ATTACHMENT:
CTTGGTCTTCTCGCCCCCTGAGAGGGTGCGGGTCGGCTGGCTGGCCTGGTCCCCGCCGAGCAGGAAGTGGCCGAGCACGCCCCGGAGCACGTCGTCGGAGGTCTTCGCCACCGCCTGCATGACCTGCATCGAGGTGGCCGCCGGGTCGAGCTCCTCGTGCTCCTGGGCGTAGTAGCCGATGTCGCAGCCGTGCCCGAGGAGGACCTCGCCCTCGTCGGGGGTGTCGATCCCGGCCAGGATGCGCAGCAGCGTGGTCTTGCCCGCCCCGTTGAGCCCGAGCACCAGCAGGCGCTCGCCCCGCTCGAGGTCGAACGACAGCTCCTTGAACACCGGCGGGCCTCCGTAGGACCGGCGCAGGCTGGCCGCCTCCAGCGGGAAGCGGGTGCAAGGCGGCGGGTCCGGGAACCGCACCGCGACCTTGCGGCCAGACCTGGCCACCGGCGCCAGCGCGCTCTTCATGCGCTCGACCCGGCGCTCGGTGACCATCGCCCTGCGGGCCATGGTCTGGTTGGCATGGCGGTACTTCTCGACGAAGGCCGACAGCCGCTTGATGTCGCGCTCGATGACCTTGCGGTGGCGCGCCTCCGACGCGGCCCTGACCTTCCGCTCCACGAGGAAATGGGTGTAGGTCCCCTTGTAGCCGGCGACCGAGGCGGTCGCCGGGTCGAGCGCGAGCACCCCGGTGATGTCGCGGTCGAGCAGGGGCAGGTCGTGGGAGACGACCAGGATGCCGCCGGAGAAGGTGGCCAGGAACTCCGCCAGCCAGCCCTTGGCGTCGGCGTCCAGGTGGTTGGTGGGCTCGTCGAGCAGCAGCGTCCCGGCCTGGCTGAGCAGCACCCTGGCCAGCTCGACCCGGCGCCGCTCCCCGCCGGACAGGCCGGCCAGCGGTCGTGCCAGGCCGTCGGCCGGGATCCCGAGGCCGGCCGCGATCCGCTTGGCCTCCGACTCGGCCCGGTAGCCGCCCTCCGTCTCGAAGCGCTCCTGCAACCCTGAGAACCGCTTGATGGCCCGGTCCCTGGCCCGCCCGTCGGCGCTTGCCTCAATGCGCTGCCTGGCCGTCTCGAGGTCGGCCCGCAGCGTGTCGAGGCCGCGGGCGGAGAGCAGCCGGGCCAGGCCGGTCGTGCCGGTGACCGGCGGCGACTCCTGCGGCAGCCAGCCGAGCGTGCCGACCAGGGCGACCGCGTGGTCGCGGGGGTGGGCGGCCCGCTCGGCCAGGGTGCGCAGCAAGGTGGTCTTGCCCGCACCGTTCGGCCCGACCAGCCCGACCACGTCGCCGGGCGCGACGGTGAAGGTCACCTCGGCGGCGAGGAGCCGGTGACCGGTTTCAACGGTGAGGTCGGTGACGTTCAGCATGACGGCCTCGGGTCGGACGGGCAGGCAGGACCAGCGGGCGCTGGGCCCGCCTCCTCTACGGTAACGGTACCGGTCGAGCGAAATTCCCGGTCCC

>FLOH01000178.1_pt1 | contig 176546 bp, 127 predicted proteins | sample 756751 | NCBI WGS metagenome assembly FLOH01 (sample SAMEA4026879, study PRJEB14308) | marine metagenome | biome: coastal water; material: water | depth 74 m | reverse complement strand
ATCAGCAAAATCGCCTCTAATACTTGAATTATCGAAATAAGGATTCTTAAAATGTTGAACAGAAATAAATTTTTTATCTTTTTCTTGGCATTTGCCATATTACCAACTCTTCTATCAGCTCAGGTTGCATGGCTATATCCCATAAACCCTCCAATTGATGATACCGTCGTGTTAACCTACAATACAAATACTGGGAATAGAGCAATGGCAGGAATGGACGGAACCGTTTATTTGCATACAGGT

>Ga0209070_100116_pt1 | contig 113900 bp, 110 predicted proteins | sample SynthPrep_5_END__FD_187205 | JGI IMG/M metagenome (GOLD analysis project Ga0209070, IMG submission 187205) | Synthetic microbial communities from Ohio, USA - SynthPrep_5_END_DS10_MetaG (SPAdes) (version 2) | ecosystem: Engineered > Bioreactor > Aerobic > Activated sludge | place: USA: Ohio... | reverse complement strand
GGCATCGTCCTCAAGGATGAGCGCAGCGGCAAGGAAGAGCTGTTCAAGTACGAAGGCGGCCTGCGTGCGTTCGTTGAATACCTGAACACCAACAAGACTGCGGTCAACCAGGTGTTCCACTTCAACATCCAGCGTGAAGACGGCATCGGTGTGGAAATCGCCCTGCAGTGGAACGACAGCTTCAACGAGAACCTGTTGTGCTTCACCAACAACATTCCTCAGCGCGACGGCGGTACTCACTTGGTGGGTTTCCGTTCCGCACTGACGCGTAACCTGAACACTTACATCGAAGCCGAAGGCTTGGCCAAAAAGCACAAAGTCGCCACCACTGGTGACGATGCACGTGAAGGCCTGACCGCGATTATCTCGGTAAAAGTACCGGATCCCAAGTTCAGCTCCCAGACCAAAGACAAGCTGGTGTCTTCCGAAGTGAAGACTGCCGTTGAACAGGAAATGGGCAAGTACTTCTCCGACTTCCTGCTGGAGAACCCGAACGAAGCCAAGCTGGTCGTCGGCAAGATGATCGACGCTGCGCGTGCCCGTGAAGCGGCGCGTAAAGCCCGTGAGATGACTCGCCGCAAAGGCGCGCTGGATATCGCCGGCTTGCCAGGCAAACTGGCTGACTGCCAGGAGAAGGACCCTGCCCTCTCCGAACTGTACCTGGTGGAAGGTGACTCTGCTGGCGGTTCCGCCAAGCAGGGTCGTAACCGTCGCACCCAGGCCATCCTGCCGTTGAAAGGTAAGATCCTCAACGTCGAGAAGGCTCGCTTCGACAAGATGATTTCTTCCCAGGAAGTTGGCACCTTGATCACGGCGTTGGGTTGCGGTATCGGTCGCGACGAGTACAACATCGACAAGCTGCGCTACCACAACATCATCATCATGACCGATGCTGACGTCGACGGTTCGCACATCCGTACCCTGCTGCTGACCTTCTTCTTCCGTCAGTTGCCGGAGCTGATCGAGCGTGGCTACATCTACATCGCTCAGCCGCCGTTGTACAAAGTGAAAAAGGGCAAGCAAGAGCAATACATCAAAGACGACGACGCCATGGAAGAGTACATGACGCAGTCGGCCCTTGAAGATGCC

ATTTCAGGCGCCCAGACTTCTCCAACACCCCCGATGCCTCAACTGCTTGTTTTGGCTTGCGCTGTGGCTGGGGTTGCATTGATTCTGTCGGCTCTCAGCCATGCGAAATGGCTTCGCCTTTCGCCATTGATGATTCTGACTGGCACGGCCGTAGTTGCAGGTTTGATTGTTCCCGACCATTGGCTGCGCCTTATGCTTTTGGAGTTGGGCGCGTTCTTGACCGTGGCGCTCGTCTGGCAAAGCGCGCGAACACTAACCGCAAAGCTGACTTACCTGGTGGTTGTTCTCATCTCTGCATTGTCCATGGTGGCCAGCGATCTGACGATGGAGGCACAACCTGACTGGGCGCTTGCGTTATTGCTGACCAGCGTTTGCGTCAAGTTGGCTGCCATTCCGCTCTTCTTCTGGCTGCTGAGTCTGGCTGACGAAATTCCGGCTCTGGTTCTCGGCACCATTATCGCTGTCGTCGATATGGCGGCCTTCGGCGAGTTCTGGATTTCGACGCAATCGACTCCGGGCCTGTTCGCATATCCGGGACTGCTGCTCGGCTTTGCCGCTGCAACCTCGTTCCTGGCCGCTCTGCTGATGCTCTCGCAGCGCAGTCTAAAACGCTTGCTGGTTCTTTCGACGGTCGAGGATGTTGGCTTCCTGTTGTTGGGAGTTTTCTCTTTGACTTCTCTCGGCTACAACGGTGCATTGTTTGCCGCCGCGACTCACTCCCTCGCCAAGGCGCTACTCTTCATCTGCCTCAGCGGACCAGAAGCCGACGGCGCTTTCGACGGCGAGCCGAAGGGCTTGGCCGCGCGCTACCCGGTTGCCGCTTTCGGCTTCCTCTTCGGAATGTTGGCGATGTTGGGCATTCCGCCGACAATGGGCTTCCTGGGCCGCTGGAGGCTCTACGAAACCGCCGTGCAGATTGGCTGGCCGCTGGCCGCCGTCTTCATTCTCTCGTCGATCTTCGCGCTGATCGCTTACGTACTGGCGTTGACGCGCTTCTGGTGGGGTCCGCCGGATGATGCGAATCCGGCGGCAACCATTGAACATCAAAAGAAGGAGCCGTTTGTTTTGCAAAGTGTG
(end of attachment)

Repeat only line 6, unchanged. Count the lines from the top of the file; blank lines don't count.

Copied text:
ATTTCAGGCGCCCAGACTTCTCCAACACCCCCGATGCCTCAACTGCTTGTTTTGGCTTGCGCTGTGGCTGGGGTTGCATTGATTCTGTCGGCTCTCAGCCATGCGAAATGGCTTCGCCTTTCGCCATTGATGATTCTGACTGGCACGGCCGTAGTTGCAGGTTTGATTGTTCCCGACCATTGGCTGCGCCTTATGCTTTTGGAGTTGGGCGCGTTCTTGACCGTGGCGCTCGTCTGGCAAAGCGCGCGAACACTAACCGCAAAGCTGACTTACCTGGTGGTTGTTCTCATCTCTGCATTGTCCATGGTGGCCAGCGATCTGACGATGGAGGCACAACCTGACTGGGCGCTTGCGTTATTGCTGACCAGCGTTTGCGTCAAGTTGGCTGCCATTCCGCTCTTCTTCTGGCTGCTGAGTCTGGCTGACGAAATTCCGGCTCTGGTTCTCGGCACCATTATCGCTGTCGTCGATATGGCGGCCTTCGGCGAGTTCTGGATTTCGACGCAATCGACTCCGGGCCTGTTCGCATATCCGGGACTGCTGCTCGGCTTTGCCGCTGCAACCTCGTTCCTGGCCGCTCTGCTGATGCTCTCGCAGCGCAGTCTAAAACGCTTGCTGGTTCTTTCGACGGTCGAGGATGTTGGCTTCCTGTTGTTGGGAGTTTTCTCTTTGACTTCTCTCGGCTACAACGGTGCATTGTTTGCCGCCGCGACTCACTCCCTCGCCAAGGCGCTACTCTTCATCTGCCTCAGCGGACCAGAAGCCGACGGCGCTTTCGACGGCGAGCCGAAGGGCTTGGCCGCGCGCTACCCGGTTGCCGCTTTCGGCTTCCTCTTCGGAATGTTGGCGATGTTGGGCATTCCGCCGACAATGGGCTTCCTGGGCCGCTGGAGGCTCTACGAAACCGCCGTGCAGATTGGCTGGCCGCTGGCCGCCGTCTTCATTCTCTCGTCGATCTTCGCGCTGATCGCTTACGTACTGGCGTTGACGCGCTTCTGGTGGGGTCCGCCGGATGATGCGAATCCGGCGGCAACCATTGAACATCAAAAGAAGGAGCCGTTTGTTTTGCAAAGTGTG